It is an interplanetary crumb, dating back to the formation of the solar system, which was never baked into the recipe of the rest of the planets; an asteroid, 33 miles across, whose surface reflects so little light that it is twice as dark as charcoal - meaning that only computer enhancement makes it visible.
The US space agency Nasa released the pictures, which were captured during a flypast of Asteroid 253 - or "Mathilde" as it is better known. The images were taken by the Near Earth Asteroid Rendezvous (Near) spacecraft, 186 million miles from the sun - beyond the orbit of Mars. The Near spacecraft passed just 750 miles from Mathilde.
Its irregular shape includes many impact craters - some almost half as wide as its diameter - and show that Mathilde has "a very tortured past," according to Donald Yeomans of Nasa's Jet Propulsion Laboratory, who heads the radio science team observing the object.
The Nasa scientists have been surprised by the size and depth of the craters in the asteroid. The fact that it has not broken apart, despite the apparent signs of damage, suggests that it is less dense, yet also more uniform, than a solid piece of rock.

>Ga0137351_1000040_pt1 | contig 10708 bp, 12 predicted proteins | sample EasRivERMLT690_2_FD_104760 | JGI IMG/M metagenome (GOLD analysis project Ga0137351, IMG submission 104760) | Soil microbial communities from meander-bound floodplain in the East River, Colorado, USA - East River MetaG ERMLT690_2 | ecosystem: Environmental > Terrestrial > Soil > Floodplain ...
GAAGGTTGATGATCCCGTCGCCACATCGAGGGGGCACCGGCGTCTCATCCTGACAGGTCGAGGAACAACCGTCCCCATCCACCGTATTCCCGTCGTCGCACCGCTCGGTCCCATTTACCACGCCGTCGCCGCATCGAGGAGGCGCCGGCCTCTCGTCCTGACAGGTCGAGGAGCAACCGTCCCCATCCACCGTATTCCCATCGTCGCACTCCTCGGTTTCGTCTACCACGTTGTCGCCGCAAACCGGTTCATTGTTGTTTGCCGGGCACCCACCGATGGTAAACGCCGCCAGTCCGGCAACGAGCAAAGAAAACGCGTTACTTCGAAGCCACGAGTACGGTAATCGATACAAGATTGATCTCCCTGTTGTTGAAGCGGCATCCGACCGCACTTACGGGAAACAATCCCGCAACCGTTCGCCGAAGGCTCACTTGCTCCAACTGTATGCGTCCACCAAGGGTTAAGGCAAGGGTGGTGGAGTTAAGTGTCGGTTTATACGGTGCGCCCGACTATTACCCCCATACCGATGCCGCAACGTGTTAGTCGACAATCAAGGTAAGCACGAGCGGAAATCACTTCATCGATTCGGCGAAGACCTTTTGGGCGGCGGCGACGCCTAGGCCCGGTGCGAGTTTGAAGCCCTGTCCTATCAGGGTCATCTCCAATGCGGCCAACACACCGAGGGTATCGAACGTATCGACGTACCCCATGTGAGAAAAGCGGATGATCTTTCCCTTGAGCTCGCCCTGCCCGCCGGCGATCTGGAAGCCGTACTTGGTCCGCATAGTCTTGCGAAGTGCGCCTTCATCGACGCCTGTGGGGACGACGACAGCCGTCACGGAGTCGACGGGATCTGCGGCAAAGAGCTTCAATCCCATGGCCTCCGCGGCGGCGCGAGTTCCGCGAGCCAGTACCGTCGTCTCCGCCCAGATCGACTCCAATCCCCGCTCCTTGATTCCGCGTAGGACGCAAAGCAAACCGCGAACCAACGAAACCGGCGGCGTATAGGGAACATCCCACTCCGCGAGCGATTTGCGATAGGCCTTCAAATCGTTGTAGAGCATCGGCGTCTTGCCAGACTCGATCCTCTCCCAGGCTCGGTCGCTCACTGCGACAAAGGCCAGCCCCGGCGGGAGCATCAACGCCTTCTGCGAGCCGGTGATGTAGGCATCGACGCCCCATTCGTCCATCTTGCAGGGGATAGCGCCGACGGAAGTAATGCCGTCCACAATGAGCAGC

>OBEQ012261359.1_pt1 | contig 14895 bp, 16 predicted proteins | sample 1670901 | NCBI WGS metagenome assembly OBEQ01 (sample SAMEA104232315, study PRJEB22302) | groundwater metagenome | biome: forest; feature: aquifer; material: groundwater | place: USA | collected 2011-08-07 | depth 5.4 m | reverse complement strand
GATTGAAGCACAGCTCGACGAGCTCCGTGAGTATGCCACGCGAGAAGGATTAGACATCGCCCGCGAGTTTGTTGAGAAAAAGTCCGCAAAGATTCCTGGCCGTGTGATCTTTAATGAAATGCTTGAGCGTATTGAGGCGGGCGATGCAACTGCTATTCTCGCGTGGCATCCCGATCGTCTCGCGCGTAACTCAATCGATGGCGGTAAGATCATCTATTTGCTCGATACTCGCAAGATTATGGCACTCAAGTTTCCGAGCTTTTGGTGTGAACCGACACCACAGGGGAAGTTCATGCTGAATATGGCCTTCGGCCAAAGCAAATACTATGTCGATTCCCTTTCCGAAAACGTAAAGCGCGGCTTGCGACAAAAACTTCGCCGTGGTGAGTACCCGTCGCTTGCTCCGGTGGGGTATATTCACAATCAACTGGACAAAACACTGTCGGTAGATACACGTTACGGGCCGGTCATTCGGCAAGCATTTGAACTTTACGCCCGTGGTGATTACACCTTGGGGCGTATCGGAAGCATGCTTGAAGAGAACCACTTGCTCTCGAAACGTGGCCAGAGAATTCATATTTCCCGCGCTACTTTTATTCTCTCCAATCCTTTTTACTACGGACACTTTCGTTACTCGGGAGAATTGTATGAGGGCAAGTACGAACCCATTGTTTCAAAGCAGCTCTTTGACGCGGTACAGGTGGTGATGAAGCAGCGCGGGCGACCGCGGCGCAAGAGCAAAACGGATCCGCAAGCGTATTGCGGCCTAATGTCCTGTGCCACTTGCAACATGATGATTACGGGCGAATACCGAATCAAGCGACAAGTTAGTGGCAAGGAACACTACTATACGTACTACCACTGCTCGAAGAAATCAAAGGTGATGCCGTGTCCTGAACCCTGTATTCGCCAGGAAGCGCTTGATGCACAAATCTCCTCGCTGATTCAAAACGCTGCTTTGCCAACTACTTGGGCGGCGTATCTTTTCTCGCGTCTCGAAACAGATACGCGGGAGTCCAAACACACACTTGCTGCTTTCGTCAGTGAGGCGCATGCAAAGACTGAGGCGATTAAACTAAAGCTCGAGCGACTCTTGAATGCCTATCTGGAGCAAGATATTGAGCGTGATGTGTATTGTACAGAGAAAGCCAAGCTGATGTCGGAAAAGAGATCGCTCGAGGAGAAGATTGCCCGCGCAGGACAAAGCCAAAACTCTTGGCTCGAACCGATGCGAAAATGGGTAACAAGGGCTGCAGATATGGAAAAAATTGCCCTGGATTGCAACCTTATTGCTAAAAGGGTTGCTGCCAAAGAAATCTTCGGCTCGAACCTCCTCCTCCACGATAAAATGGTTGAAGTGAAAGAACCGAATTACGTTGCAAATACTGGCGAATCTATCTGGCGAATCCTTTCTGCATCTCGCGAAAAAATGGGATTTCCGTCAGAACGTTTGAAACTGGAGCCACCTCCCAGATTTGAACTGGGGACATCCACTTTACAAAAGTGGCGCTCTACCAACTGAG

The team have determined that it must be made of carbon-rich material, and that it formed early in the creation of the solar system, but was not pulled in to any of the processes that formed the planets between 4 and 5 billion years ago.
Those would melt and mix the materials of any object, making them increasingly reflective - that is, raising their albedo. The Earth, for example, reflects 33 per cent of the sun's light, meaning its albedo is 0.37. Mathilde rates just 0.03.
Mathilde lies, like millions of other asteroids, in the gap between Mars and Jupiter.
Occasionally some asteroids fall out of those orbits towards the planets; hundreds are believed to be scattered throughout the solar system, some close enough to pose a threat to Earth.
Many scientists believe one such asteroid crashed into the Gulf of Mexico and caused drastic climate changes which killed off the dinosaurs.
The data gathered in the latest fly-by may help scientists to detect them in future, and even to decide how best to deflect them from hitting Earth, if that becomes necessary.Reuse content